Small spaces can be a challenge to decorate. The wrong color can feel claustrophobic, too much furniture can feel chaotic, and the wrong patterns just feel too busy. Professional interior decorators are master illusionists when it comes to meeting these challenges. Using ten of their favorite tricks, you, too, can make a small space look larger than it is.
Have you ever walk into a room painted a dark color with dark furnishing and a dark rug? It feels like the room is closing in on you. That is the problem with dark colors and it is especially confining in a small room. A small room needs to appear larger than it is to feel comfortable. Using light colors will make walls appear to recede, creating a bright and airy feel. Colors to consider are light blues, greens, light grays and neutrals.
Some people resist the idea of going bold in a small space, but smaller spaces are great canvases to experiment with bold ideas. Start by keeping the color scheme to a few complimentary colors. Consider using, large-scale florals, and graphic prints, vertical or horizontal stripes. The horizontal stripes will visually widen a small narrow room. Vertical stripes will make a low ceiling seem taller. A small room will open up with the use of big prints. Avoid tiny prints; they will be too busy and chaotic in a small space.
Like Goldie Locks looking for the right bed, one was too big, one too small, and finally one was just right, furniture needs to be just right in a small room. A large couch in a small area can overtake the space, while a small couch will seem dwarfed. You want to use a mix of large pieces along with smaller pieces for balance. Consider using a large bookcase, or sideboard along a wall. Slipper chairs are great options too; they have a low profile and can balance out a six-foot couch.
Your eye follows the floor up to the wall and then to the ceiling. When they are the same colors, or tones you will see it as a continuous line. By keeping the three surfaces in the same color family the space will visually open up as they recede creating the illusion of more space. A room with one floor color, another wall color, and yet another ceiling color will appear disjointed and can make the space appear small.
Clutter is not much different from dark walls when it comes to a small room. If you walk into a room crammed with furniture, overrun with knick-knacks and collectibles it will feel like it is closing in on you. To keep the open feel you want, pick a few cherished items and display them in creative ways. Accessorize a bookcase, or hang a floating shelf for your family pictures, but do not clutter a tabletop. Less is more when furnishing a small space.
So, you have the right scale furniture, but you want to move around the space easily. A fabulous trick is to float your furniture in the space. Move your couch and chairs away from the wall. This will create depth in the space. You want to see a fair amount of the floor. The more of the floor that can be seen the larger the room will appear. Next, ground your furniture with an area rug in the same color tones as the flooring. You will visually open up the space.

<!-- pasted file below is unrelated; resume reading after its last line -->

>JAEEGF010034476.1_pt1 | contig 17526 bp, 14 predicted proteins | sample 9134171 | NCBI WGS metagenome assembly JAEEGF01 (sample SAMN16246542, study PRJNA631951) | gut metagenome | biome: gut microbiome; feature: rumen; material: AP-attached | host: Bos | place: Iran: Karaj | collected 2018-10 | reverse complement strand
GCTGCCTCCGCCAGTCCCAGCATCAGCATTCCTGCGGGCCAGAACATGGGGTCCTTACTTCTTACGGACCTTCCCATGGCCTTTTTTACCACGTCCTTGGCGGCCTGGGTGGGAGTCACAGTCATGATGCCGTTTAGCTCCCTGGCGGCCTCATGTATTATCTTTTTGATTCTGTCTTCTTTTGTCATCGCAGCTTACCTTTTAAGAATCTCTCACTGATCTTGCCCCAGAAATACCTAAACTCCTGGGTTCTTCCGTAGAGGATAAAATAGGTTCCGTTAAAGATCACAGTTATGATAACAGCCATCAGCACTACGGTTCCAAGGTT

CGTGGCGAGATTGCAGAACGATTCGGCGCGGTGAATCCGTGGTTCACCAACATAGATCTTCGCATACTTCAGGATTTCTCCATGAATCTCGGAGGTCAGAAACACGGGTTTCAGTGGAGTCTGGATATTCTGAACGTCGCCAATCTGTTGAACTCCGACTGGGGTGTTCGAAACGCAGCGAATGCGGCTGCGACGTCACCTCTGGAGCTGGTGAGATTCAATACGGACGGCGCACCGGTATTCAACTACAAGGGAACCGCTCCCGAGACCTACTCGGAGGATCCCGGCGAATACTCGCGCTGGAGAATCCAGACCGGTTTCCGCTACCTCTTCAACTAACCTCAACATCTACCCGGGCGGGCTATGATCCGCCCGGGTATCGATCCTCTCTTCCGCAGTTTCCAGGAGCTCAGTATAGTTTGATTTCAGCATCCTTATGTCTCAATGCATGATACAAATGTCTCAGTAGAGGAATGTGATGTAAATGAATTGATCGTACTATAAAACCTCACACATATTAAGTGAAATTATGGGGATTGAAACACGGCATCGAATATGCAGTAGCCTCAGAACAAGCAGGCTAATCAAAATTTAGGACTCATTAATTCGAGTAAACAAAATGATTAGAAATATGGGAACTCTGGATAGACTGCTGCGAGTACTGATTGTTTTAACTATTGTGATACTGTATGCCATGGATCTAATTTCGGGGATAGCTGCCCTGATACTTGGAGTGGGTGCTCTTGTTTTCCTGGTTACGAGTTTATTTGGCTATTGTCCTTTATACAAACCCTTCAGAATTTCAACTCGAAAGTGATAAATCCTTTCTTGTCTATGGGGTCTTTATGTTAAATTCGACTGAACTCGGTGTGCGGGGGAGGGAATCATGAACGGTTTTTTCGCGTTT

A small room with poor lighting will feel cave like and claustrophobic. A properly lit room, ought to have three sources of light that bounce off walls and give the room a visual breadth. In a space with little floor room for table lamps or floor lambs, track lighting can help to light a room. Another good trick is to use mirrors. A good mirror will do two things for a small room. It will reflect natural light and the light from lamps and it will create the illusion of a wider, deeper space.
Small rooms can be overwhelmed with windows framed in full and billowy window treatments with a lot of pattern. Using elaborate window treatments draws attention to the windows instead of just accenting them. Pick window treatments that let light in and gently frame the windows. A simpler style will gently blend harmoniously with a wall rather than visually breaking up the wall.
Walls that lack interest are boring, but can be exciting with the addition of a few architectural details. Wainscoting and molding, often thought of, as ornate details best used in larger rooms, are beautiful options. They define small spaces well and add visual interest to otherwise dull walls. Consider using chair rails, panels molding or bead board to create some excitement.
Once everything is in place, you may realize you have no room for storage and no floor space to add anything. The walls are still there and they are not just for artwork. Take advantage of the vertical space the walls offer, look at it as extra square footage. They are a perfect surface for hanging shelves, or built-ins.
When it comes to decorating small spaces, it is all about tricking the eye to believe that the space is much larger. The next time you face a small uninspiring room, take a page out of the decorators’ playbook. Applying their tips will let you create the illusion of space too. Which tip did you find surprising?
Here’s the catch: San Diego comes with what locals call a “sun tax.” It’s pricey to live in “America’s Finest City” and the surrounding county, and the region perennially ranks among the most expensive in the country. It’s often a landlord’s market on the apartment front, and home prices are well beyond what many locals can afford. Still, millions of people manage to make San Diego their place in the sun. We spent more than 30 hours conducting extensive research on San Diego’s apartments, neighborhoods and residential options. We looked at more than 80 apartment complexes in the San Diego area, categorizing them by location and comparing them with a set list of criteria. Besides basic information such as year constructed, number of units and average rent prices, we factored in community amenities such as outdoor spaces and fitness facilities.
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